Built environment

Today, the NEHGS headquarters at 99—101 Newbury Street stands eight stories tall, several stories higher than the neighboring buildings. However, the present building at 99—101 Newbury was not always the tallest on the block. It began as a three-story bank building.

After the Back Bay was filled in during the second half of the nineteenth century, a new neighborhood sprang up, filled by desirable Victorian brick rowhouses. Newbury Street was no different. It had been built up by 1890 and families had moved in. Numbers 99 and 101 Newbury Street were two separate residences (though attached, like all the other row homes in the area) which faced the Massachusetts Institute of Technology buildings across the street.

Early residents of the 99 Newbury residence were Sophia Grace Robbins Potter and Henry Staples Potter. After the Potter family came the Pratts. The Pratts sold their home to Clara Nelson in 1904, when it was described as “one of the finest estates on Newbury St., consisting of a four-story swell-front brick house and 2576 feet of land.”[1] The house changed hands a few more times, and in 1922 Boston University leased part of the building to use as offices for its College of Business Administration.[2]

“[One] of the finest estates on Newbury St., consisting of a four-story swell-front brick house and 2576 feet of land.”

Next door at 101 Newbury Street, the Mott-Smiths had moved in by 1890. Like its neighbor, 101 Newbury was home to several families over the next two decades. By 1923, the Boston University College of Business Administration’s “girls’ clubrooms” were located at that address.[3]

However, in April 1924 both lots were purchased by Henry G. Brookings. Soon after—Brookings’s role in this is not clear—the buildings were torn down. On that site rose the new branch of the New England Trust Company.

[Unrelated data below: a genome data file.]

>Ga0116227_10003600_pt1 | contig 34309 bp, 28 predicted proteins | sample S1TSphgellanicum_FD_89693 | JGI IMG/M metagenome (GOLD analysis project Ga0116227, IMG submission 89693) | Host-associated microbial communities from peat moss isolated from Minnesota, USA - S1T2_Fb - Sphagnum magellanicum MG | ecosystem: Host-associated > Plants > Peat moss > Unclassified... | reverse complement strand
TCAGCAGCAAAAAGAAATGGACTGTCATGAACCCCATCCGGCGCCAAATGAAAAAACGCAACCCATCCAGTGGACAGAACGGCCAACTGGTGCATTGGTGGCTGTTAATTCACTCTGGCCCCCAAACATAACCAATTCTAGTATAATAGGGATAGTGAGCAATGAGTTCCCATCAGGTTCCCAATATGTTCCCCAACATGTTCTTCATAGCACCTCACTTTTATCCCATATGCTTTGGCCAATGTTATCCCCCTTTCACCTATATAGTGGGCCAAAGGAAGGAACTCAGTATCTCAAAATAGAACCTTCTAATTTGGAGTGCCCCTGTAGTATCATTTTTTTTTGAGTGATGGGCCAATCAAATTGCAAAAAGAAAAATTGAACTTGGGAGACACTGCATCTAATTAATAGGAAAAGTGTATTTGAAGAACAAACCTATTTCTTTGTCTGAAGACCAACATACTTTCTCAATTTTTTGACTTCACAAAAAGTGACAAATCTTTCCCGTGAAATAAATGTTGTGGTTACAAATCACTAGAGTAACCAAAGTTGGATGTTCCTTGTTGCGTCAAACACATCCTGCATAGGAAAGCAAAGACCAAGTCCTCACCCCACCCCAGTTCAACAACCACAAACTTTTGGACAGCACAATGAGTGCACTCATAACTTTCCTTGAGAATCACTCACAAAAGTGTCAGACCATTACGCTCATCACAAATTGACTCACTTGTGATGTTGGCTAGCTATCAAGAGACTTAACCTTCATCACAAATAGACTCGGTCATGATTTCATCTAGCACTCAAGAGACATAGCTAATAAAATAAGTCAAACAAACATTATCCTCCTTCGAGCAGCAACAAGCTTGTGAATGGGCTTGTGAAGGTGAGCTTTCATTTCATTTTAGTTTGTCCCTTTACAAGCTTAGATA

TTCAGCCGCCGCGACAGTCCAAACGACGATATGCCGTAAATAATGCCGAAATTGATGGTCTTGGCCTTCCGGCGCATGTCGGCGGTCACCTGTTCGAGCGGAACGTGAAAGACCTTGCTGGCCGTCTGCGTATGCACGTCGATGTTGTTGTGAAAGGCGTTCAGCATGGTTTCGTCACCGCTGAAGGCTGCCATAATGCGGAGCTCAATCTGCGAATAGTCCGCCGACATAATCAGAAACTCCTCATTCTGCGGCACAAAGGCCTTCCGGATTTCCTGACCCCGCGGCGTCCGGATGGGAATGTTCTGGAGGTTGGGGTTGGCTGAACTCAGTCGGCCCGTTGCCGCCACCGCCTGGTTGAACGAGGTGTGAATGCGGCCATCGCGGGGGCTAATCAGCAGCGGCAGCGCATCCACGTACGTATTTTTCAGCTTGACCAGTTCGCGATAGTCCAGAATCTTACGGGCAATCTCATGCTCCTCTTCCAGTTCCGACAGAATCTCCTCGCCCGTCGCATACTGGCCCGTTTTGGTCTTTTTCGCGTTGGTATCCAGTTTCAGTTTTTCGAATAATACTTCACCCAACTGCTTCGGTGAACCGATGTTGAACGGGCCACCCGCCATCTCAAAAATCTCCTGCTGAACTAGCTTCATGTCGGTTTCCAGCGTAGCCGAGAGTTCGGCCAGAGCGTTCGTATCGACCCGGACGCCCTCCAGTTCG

Click on image to expand it.

The new branch office, designed by architects Ralph Coolidge Henry and Henry P. Richmond in a Renaissance Revival style, would “house under one roof complete banking facilities for those who require uptown banking services.” The building was said to be one of “unusual beauty” with “many refinements.”[4] When the office opened in the summer of 1929, it was touted as a place where customers would find both comfort and convenience, and was also noted for its top-of-the-line security devices. The Boston Globe reported on the installation of the 28,000-pound fireproof bank vault door.[5]

In 1963, NEHGS purchased the building and turned the three-story bank into an eight-story library and office building. The Society moved into its new home the following year, and has now been going fifty-six years strong on Newbury Street.

Notes

[1] “The handsome residence…,” Boston Globe, 17 February 1904, 3.

[2] “Boston University has Department Moving Day,” Boston Globe, 23 March 1922, 10.

[3] “Dinner Party and Social on Wednesday Evening,” Boston Globe, 26 February 1923, 2.

[4] “Crowd Watches Installation of Door Weighting 28,000 Pounds,” Boston Globe, 7 May 1929, 16.

[5] Ibid., and “New England Trust Company Opens Branch in Back Bay,” Boston Globe, 29 June 1929, 18.

Hallie Borstel

About Hallie Borstel

Hallie Borstel has a BA in history with minors in art history and German language from American University, as well as an MA in historic preservation from Tulane University. She joined NEHGS after several years working in architectural restoration and preservation in New Orleans. She has also worked at the New York Genealogical & Biographical Society, the West Virginia Railroad Museum, and Bender Library at American University. Her research interests include Germany, New York City, immigration history, and 19th-century America.

5 thoughts on “Built environment

    1. Thanks, Peter! I believe it’s the vault door, not the front door, that weighed 28,000 pounds, and we still have a vault in the building!

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